View the documentEvaluation
View the documentMethodology of monitoring and evaluation
View the documentAction guidelines
close this folderChapter 9: Capacity building: Skills training and institution building
View the document(introduction...)
View the documentEmpowerment
View the documentThe pedagogy of disability training
View the documentWomen with disabilities and capacity building for IGPs
View the documentAction guidelines
close this folderSection III: Lobbying, networking and building alliances
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close this folderChapter 10: Strategies for lobbying, networking and building alliances
View the documentPWDs are their own principal change agents
View the documentLobbying, advocacy and networking
View the documentBroad alliances
View the documentAction guidelines
close this folderNotes and references
View the document(introduction...)
View the documentADF board of directors

The experience of a clothing manufacturing project run by a PWD organisation

The women's wing of a PWD organisation decided that it was not fair that women were always limited to undertaking the "conventional" handicraft and poultry kinds of projects. They decided to try something more adventurous. Thus in 1992, they set up a clothing manufacturing company to cater for a fashionable women's market in the region.

A location was selected primarily because of the country's easy foreign exchange regulations at the time. Apart from this justification, no other organisational or management considerations were taken into account. The need for research and feasibility studies only became apparent after the business was facing problems. A feasibility study to determine viability of the project was carried out, but it was almost eight months after the company had already started business. By that time the study had become irrelevant.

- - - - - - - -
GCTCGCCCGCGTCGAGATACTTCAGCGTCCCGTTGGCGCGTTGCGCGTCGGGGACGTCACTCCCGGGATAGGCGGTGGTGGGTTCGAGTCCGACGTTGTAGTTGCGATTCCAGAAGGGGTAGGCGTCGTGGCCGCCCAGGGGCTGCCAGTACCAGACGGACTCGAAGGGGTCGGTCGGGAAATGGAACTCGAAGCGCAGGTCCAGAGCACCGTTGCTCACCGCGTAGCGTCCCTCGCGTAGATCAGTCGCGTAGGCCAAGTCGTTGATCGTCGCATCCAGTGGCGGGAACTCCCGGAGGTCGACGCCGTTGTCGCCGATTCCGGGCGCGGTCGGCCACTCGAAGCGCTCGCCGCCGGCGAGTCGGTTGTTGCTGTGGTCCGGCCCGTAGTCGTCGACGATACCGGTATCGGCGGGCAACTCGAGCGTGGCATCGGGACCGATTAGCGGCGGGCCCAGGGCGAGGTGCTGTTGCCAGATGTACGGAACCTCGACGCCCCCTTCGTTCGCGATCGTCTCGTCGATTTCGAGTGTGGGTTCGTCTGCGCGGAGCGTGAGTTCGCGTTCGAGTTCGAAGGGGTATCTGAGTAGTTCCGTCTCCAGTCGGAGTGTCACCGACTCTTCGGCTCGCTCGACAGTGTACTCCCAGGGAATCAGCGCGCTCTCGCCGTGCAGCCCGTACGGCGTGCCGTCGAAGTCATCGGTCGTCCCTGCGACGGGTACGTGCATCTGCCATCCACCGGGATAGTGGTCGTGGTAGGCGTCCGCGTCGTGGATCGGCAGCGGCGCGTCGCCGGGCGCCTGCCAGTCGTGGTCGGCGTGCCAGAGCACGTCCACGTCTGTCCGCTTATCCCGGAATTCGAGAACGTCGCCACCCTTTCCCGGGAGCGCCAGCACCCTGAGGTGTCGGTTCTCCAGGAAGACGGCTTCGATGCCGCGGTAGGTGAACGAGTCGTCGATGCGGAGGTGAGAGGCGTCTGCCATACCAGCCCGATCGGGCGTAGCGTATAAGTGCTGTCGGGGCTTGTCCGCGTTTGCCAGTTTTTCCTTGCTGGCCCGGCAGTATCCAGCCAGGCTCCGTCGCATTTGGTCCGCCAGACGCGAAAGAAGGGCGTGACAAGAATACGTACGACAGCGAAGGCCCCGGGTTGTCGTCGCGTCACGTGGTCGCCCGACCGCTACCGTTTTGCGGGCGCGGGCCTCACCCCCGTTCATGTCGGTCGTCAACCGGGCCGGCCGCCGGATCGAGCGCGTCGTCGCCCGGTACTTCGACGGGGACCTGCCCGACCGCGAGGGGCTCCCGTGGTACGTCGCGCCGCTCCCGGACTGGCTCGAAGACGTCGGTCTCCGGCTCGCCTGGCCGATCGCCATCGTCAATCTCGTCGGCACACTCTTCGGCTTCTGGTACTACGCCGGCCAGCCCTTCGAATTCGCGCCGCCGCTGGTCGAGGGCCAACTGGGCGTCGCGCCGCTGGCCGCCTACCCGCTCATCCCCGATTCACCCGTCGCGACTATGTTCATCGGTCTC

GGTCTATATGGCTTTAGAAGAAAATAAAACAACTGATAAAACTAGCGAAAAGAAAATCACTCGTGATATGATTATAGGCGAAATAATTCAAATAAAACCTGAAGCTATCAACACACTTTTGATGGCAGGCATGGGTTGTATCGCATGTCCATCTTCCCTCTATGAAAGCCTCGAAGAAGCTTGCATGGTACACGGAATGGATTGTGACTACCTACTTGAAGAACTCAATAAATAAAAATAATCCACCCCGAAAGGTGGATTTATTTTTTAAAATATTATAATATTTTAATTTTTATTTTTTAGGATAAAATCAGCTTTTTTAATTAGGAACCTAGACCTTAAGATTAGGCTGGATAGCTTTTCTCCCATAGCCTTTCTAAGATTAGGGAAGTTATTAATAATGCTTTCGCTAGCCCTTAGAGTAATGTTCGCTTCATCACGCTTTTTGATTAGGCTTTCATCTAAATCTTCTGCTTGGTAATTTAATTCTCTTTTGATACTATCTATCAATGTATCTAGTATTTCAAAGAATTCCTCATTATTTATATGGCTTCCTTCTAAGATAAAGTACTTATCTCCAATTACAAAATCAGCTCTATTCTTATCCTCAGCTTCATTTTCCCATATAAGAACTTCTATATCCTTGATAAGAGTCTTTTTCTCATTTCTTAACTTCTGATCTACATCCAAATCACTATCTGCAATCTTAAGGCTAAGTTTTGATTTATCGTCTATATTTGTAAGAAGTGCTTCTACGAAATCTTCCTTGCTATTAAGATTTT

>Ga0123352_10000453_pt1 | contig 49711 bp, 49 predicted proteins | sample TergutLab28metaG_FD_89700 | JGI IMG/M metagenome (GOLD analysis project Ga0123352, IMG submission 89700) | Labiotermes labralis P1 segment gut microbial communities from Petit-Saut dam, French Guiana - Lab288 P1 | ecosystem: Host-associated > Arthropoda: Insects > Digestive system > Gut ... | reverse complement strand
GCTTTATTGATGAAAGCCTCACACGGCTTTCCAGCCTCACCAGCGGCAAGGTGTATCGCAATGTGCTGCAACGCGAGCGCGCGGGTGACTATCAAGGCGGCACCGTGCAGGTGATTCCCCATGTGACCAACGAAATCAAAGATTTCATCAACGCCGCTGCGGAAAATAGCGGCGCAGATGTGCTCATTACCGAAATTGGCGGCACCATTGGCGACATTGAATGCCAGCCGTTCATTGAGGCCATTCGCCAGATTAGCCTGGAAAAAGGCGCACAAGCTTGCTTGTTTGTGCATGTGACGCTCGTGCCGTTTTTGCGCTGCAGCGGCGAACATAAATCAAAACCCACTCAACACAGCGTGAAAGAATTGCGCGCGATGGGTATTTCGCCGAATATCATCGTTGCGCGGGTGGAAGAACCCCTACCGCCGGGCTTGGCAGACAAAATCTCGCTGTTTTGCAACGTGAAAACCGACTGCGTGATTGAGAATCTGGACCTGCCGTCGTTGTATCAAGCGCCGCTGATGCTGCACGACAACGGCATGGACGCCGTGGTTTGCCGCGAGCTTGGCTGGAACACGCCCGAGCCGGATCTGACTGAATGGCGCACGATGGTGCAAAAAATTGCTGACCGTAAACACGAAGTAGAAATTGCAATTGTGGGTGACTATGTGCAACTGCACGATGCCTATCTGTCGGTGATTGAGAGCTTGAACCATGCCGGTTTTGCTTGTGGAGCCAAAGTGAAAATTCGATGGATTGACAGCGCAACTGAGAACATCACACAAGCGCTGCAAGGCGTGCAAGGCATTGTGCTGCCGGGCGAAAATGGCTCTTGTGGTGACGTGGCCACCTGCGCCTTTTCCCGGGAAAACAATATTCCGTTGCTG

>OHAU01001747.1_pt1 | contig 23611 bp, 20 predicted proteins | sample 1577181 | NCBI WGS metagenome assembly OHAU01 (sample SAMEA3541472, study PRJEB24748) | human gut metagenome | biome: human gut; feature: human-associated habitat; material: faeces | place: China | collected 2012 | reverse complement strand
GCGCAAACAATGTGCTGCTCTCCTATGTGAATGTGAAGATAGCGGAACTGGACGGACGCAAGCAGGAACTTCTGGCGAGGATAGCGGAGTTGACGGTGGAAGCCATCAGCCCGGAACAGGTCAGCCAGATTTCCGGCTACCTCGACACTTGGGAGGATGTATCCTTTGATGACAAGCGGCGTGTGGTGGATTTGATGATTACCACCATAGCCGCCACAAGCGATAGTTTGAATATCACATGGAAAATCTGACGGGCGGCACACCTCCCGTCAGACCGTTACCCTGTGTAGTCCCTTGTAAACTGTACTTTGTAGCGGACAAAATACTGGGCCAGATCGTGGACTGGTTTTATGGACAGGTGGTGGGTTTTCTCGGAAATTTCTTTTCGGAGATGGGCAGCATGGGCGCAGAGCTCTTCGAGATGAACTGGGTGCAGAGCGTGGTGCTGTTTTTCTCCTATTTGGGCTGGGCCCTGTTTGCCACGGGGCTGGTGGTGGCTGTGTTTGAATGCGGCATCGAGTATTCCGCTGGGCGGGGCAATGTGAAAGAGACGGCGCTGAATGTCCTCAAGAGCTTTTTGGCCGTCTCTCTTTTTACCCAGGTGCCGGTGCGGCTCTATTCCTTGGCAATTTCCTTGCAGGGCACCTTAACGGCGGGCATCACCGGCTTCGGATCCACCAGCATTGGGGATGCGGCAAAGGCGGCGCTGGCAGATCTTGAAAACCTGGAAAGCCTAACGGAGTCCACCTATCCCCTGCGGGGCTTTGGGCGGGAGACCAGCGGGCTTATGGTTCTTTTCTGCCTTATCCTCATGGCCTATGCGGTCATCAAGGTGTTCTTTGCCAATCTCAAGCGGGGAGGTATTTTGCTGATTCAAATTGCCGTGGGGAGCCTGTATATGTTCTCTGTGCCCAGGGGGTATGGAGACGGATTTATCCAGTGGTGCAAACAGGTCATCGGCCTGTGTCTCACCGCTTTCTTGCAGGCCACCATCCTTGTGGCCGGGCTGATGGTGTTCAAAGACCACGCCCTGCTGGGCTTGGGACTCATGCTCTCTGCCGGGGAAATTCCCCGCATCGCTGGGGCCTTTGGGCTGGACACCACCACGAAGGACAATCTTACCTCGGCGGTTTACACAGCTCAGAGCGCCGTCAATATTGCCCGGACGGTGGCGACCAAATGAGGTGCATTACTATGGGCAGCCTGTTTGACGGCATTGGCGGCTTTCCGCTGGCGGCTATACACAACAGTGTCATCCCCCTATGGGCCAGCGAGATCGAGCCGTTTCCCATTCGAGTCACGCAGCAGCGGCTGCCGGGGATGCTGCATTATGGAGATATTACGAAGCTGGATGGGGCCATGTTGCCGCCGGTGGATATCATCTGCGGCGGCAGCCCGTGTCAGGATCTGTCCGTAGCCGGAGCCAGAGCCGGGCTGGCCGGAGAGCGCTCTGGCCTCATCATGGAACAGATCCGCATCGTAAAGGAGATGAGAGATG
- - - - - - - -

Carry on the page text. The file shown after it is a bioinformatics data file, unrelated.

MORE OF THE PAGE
Furthermore, no proper market study was undertaken. It was simply assumed that since there was nobody in the country who was manufacturing African designs for women, there would be a ready market for these. In the event the local market proved too small, and the company had no marketing expertise to reach out to the rest of the region, nor indeed a knowledge of how to go about hiring professional marketing skills.

The manager had not received any formal or informal training in business management. Earlier, she had successfully run the organisation's women's programme, and it was assumed that she would learn "on the job." At the inception of the company, there was no budget from which the management could operate. The mother body simply allocated funds and made payments according to 11 requisitions" from the company. Since a financial chart was non-existent, the resultant ad hoc financial administration became chaotic, affecting cash flow, borrowing, and further investments. By 1994, the company was in a serious debt situation, and had to close down.

Lessons to learn from the above experience